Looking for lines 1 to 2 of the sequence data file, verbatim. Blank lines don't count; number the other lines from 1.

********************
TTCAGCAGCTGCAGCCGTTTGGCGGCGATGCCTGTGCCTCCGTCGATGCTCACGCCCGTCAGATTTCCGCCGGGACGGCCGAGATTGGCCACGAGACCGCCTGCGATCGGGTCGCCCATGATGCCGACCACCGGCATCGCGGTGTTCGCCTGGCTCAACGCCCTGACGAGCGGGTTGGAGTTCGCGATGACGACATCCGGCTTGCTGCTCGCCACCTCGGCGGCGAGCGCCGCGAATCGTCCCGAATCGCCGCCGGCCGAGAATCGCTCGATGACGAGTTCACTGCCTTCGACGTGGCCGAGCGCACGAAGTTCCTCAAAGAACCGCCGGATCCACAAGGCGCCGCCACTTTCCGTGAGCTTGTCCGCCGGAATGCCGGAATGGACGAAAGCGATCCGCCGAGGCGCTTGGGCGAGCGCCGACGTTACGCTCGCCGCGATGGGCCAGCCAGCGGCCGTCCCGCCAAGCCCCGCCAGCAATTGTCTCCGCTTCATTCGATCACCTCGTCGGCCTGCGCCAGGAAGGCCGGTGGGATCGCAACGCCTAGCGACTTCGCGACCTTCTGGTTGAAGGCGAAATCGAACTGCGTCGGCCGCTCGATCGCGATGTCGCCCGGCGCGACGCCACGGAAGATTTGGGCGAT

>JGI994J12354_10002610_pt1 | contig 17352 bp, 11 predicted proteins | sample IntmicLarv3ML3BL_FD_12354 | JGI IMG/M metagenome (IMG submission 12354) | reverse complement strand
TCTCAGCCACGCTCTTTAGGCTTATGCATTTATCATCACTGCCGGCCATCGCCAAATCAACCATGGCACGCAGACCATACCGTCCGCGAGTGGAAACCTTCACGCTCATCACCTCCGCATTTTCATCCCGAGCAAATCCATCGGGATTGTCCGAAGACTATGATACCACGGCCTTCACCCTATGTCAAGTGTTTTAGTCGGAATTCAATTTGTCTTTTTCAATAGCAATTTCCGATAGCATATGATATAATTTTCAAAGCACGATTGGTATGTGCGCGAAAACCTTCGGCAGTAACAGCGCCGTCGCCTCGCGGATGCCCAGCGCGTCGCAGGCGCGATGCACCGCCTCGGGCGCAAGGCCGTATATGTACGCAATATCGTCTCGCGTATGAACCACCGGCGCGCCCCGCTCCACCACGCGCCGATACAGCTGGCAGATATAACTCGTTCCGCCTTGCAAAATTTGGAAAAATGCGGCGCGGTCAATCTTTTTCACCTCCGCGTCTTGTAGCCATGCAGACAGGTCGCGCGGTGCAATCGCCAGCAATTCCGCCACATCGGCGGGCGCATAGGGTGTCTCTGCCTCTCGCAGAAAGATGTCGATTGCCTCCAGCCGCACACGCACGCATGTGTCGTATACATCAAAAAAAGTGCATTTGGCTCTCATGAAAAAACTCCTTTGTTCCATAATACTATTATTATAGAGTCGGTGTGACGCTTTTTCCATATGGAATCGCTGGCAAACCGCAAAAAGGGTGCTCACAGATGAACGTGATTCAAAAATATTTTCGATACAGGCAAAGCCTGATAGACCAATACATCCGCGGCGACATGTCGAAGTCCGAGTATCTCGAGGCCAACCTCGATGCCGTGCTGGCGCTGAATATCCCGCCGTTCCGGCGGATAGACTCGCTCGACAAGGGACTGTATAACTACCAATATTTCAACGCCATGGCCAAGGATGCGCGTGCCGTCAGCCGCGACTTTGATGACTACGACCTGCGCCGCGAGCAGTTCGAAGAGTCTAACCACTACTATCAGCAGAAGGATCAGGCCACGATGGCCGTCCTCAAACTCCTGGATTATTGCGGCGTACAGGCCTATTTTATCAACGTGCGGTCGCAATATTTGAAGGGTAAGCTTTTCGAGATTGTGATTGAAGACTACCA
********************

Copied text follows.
TTCAGCAGCTGCAGCCGTTTGGCGGCGATGCCTGTGCCTCCGTCGATGCTCACGCCCGTCAGATTTCCGCCGGGACGGCCGAGATTGGCCACGAGACCGCCTGCGATCGGGTCGCCCATGATGCCGACCACCGGCATCGCGGTGTTCGCCTGGCTCAACGCCCTGACGAGCGGGTTGGAGTTCGCGATGACGACATCCGGCTTGCTGCTCGCCACCTCGGCGGCGAGCGCCGCGAATCGTCCCGAATCGCCGCCGGCCGAGAATCGCTCGATGACGAGTTCACTGCCTTCGACGTGGCCGAGCGCACGAAGTTCCTCAAAGAACCGCCGGATCCACAAGGCGCCGCCACTTTCCGTGAGCTTGTCCGCCGGAATGCCGGAATGGACGAAAGCGATCCGCCGAGGCGCTTGGGCGAGCGCCGACGTTACGCTCGCCGCGATGGGCCAGCCAGCGGCCGTCCCGCCAAGCCCCGCCAGCAATTGTCTCCGCTTCATTCGATCACCTCGTCGGCCTGCGCCAGGAAGGCCGGTGGGATCGCAACGCCTAGCGACTTCGCGACCTTCTGGTTGAAGGCGAAATCGAACTGCGTCGGCCGCTCGATCGCGATGTCGCCCGGCGCGACGCCACGGAAGATTTGGGCGAT

>JGI994J12354_10002610_pt1 | contig 17352 bp, 11 predicted proteins | sample IntmicLarv3ML3BL_FD_12354 | JGI IMG/M metagenome (IMG submission 12354) | reverse complement strand